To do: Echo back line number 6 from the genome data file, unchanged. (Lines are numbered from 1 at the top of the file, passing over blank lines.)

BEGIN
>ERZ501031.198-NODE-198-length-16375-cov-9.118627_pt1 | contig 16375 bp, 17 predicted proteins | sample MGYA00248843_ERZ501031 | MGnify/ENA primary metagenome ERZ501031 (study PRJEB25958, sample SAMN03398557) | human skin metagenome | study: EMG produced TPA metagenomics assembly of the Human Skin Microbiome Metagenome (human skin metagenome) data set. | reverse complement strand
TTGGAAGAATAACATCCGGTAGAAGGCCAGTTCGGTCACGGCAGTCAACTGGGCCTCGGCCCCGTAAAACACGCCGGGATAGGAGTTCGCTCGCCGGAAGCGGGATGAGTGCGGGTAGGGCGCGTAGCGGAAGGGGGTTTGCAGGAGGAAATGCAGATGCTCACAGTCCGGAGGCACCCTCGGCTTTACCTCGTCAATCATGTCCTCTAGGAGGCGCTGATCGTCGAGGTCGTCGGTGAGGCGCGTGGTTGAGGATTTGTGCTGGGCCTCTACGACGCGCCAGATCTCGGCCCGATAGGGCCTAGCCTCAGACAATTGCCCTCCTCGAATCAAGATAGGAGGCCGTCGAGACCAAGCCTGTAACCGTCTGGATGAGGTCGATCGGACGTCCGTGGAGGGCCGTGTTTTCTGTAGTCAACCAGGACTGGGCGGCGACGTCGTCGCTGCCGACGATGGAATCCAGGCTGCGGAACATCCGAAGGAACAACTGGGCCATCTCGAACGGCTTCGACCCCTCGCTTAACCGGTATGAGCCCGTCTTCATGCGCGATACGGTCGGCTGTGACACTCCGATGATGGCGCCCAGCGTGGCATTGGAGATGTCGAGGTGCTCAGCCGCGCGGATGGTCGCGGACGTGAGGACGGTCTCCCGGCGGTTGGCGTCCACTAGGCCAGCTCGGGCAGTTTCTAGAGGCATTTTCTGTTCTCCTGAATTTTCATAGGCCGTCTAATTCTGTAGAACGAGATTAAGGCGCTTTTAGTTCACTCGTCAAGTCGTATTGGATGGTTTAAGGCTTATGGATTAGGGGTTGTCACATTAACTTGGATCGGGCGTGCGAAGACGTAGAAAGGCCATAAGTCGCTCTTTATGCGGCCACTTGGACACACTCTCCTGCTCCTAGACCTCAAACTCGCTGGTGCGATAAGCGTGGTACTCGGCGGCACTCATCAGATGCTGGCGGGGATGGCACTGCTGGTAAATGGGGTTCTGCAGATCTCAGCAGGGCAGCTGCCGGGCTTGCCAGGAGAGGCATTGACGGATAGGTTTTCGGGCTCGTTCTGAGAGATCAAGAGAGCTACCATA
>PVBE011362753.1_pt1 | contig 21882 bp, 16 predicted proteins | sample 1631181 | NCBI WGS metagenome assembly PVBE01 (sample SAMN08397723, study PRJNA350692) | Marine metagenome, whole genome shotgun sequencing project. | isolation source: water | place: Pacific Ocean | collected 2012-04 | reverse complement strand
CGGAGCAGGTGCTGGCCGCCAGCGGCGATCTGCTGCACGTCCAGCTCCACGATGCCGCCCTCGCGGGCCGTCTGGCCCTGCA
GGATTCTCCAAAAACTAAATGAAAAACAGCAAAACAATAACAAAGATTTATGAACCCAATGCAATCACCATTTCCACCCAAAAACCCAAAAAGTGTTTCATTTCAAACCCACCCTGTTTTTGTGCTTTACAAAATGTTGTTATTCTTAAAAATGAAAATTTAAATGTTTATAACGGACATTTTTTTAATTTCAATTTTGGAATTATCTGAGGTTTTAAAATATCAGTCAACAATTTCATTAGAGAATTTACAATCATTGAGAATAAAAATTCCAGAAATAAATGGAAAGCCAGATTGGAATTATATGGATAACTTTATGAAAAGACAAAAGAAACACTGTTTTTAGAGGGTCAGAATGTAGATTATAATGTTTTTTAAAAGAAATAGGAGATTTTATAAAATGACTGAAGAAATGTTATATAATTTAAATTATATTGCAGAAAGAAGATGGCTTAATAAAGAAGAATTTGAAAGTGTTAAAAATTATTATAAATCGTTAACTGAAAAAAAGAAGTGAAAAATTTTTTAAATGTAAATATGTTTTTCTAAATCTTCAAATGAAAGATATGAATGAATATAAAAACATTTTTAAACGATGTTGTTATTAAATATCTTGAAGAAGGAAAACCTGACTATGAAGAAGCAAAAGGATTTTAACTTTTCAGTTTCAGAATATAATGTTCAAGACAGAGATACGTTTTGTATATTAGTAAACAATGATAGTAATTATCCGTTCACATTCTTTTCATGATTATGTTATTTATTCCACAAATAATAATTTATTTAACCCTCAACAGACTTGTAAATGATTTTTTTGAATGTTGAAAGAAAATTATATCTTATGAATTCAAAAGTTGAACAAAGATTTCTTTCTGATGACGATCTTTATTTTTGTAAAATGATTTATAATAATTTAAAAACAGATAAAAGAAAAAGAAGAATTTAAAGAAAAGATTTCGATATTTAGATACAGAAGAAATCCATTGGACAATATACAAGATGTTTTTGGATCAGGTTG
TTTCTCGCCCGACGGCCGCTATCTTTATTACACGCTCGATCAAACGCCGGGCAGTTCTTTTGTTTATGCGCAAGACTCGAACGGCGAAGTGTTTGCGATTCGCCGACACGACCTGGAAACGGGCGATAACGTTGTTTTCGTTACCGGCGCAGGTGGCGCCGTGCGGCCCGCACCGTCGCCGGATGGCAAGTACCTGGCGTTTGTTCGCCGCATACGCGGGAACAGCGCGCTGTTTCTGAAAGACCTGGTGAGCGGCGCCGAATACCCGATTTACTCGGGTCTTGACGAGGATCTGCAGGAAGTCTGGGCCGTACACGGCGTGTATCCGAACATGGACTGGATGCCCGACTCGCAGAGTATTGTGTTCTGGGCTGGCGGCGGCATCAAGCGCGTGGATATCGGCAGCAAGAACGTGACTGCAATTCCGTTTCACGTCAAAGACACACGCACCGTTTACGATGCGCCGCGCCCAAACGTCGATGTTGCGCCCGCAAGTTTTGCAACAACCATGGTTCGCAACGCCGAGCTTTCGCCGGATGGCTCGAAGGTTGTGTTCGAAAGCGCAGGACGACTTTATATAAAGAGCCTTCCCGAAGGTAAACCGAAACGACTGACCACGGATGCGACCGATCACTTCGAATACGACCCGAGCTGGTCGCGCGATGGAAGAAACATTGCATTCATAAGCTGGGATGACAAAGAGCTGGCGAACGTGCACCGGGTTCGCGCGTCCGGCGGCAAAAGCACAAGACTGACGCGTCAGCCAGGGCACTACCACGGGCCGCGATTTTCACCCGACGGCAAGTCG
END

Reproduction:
TTTCTCGCCCGACGGCCGCTATCTTTATTACACGCTCGATCAAACGCCGGGCAGTTCTTTTGTTTATGCGCAAGACTCGAACGGCGAAGTGTTTGCGATTCGCCGACACGACCTGGAAACGGGCGATAACGTTGTTTTCGTTACCGGCGCAGGTGGCGCCGTGCGGCCCGCACCGTCGCCGGATGGCAAGTACCTGGCGTTTGTTCGCCGCATACGCGGGAACAGCGCGCTGTTTCTGAAAGACCTGGTGAGCGGCGCCGAATACCCGATTTACTCGGGTCTTGACGAGGATCTGCAGGAAGTCTGGGCCGTACACGGCGTGTATCCGAACATGGACTGGATGCCCGACTCGCAGAGTATTGTGTTCTGGGCTGGCGGCGGCATCAAGCGCGTGGATATCGGCAGCAAGAACGTGACTGCAATTCCGTTTCACGTCAAAGACACACGCACCGTTTACGATGCGCCGCGCCCAAACGTCGATGTTGCGCCCGCAAGTTTTGCAACAACCATGGTTCGCAACGCCGAGCTTTCGCCGGATGGCTCGAAGGTTGTGTTCGAAAGCGCAGGACGACTTTATATAAAGAGCCTTCCCGAAGGTAAACCGAAACGACTGACCACGGATGCGACCGATCACTTCGAATACGACCCGAGCTGGTCGCGCGATGGAAGAAACATTGCATTCATAAGCTGGGATGACAAAGAGCTGGCGAACGTGCACCGGGTTCGCGCGTCCGGCGGCAAAAGCACAAGACTGACGCGTCAGCCAGGGCACTACCACGGGCCGCGATTTTCACCCGACGGCAAGTCG